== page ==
2 min Read
05 Oct 2010

Written by Damien

Damien is one of the most widely quoted money and investment experts in the national press and has made numerous radio & TV appearances. He created MoneytotheMasses.com while working in the City when he became disillusioned with the way the public were left to fend for themselves because they could not afford financial advice.

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Money tip #106 – Getting married could land you with an unexpected tax bill

renjith krishnan / FreeDigitalPhotos.net

renjith krishnan / FreeDigitalPhotos.net

 If you are getting married and you each have separate properties you may want to consider the tax implications.

 The Background

 ‘Private Residence Relief  is the name given to the tax relief designed to ensure that most people don't face a Capital Gains Tax (CGT) bill when they sell their home’, as stated on the Directgov website.

 There are some qualifying conditions but ‘generally, if you have lived in your home and it has been your only home all the time that you owned it, you will not have to pay Capital Gains Tax on any money you make when you sell it’.

 The problem

 One key thing to note is that ‘if you are married or in a civil partnership and have two or more homes, both you and your spouse or civil partner can only nominate one principal residence for Private Residence Relief purposes - and it has to be the same one’.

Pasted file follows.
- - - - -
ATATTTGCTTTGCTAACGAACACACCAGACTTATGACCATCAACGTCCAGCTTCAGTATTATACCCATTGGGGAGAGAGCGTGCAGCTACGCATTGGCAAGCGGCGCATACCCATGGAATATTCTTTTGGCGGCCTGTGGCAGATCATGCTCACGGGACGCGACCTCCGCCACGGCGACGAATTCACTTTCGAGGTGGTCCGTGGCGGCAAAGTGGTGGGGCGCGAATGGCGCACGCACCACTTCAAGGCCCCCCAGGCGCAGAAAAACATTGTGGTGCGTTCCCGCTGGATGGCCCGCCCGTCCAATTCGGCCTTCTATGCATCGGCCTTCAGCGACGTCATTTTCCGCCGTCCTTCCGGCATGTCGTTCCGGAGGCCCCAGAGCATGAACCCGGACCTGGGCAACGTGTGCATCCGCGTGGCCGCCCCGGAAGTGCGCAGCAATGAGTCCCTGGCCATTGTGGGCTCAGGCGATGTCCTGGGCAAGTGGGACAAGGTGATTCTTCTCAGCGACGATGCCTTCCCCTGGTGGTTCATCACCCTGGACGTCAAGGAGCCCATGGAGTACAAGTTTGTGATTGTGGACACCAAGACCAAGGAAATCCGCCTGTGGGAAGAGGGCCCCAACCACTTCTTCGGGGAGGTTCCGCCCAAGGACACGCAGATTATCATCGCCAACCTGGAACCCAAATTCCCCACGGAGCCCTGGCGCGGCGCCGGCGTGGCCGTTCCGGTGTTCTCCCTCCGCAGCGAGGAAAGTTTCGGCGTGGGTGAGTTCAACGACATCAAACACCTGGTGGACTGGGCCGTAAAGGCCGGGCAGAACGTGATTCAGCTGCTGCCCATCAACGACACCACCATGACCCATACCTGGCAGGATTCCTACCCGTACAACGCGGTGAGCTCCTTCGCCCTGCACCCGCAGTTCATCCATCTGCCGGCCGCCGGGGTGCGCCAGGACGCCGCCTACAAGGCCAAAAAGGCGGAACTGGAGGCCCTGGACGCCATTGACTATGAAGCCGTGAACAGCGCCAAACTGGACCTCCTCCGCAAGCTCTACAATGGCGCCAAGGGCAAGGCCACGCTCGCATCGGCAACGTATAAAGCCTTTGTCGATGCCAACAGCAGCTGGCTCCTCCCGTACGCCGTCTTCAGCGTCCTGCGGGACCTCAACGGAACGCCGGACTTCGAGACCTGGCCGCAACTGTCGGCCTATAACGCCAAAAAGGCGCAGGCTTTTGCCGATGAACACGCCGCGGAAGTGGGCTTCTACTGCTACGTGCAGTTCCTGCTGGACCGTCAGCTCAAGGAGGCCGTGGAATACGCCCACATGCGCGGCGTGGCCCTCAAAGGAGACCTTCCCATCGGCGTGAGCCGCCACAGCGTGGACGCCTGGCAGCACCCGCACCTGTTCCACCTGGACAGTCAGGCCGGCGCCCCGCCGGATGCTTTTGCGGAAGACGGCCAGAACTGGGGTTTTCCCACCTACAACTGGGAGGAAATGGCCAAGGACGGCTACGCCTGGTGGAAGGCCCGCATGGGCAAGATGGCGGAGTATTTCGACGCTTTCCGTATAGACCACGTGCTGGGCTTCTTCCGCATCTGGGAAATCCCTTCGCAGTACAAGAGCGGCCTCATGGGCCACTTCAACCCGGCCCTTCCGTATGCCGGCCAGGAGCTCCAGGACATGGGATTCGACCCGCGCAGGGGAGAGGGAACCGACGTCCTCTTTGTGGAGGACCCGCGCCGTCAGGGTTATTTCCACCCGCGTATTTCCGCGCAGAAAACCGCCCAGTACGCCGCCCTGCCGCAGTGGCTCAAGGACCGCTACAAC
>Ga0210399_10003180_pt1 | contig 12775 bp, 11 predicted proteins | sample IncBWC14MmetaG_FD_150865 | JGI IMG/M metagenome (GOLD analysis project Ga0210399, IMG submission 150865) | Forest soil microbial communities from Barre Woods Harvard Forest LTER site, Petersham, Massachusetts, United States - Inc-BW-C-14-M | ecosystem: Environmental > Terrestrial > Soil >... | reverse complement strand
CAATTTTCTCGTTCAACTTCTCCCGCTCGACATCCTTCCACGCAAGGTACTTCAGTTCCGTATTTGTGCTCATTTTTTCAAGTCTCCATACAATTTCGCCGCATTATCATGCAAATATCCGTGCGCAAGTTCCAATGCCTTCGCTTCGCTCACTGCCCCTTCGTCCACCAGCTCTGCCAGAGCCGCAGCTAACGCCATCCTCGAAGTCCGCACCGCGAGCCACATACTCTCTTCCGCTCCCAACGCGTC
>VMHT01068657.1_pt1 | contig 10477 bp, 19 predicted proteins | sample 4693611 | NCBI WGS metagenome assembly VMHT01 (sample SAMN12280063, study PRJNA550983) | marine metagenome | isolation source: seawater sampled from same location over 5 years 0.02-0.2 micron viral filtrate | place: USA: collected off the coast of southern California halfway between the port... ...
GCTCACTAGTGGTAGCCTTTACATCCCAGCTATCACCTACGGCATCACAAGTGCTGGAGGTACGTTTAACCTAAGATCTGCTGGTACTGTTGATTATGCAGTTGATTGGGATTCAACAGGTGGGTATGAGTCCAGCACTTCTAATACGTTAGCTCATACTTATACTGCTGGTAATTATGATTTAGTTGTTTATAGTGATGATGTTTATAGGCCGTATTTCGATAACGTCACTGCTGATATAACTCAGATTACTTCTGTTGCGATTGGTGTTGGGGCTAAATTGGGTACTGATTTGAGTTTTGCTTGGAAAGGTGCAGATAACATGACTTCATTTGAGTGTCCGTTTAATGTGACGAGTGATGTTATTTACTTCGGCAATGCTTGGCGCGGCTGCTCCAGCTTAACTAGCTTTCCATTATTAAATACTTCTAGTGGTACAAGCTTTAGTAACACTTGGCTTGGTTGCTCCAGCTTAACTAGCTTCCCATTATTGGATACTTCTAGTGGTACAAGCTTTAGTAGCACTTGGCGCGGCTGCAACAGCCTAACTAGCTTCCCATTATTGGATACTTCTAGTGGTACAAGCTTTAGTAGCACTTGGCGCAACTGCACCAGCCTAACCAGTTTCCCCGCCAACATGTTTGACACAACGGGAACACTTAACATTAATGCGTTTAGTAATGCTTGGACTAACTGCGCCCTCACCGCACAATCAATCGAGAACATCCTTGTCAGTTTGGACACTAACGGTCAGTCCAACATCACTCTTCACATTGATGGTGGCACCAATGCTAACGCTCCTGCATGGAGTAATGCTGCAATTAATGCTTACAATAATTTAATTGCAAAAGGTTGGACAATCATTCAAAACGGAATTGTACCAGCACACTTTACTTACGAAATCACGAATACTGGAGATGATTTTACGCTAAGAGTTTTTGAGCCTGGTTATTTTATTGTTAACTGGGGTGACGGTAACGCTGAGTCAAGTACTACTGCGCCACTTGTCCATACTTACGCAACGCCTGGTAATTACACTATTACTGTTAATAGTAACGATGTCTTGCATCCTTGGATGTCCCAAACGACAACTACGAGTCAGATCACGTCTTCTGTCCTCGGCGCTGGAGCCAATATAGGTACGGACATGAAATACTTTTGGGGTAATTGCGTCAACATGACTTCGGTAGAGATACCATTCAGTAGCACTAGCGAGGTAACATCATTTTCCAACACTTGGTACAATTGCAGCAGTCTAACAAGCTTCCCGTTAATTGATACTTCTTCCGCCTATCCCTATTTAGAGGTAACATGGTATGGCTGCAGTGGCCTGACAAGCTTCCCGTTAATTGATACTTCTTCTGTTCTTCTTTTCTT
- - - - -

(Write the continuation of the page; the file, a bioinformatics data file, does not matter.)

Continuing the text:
However, unmarried couples do not have to have the same residence for Private Residence Relief!

 So if you and your future husband/wife both own and live in your own properties you will not face a CGT bill when you come to sell your respective properties. However, once you marry you jointly have to nominate a single property as your principal residence for Private Residence Relief.

 Consequently if you were to sell the properties after you are married you could face a CGT bill on at least part of the profits from any property which is not your (married) principal residence.

 The solution 

  • Don’t get married (which I say tongue on cheek)
  • Or sell your property(s) before you get married, or within years of getting married (for more information click here).

 The Sunday Express published an article at the weekend suggesting that Ed Milliband was following at least one of these courses of action.

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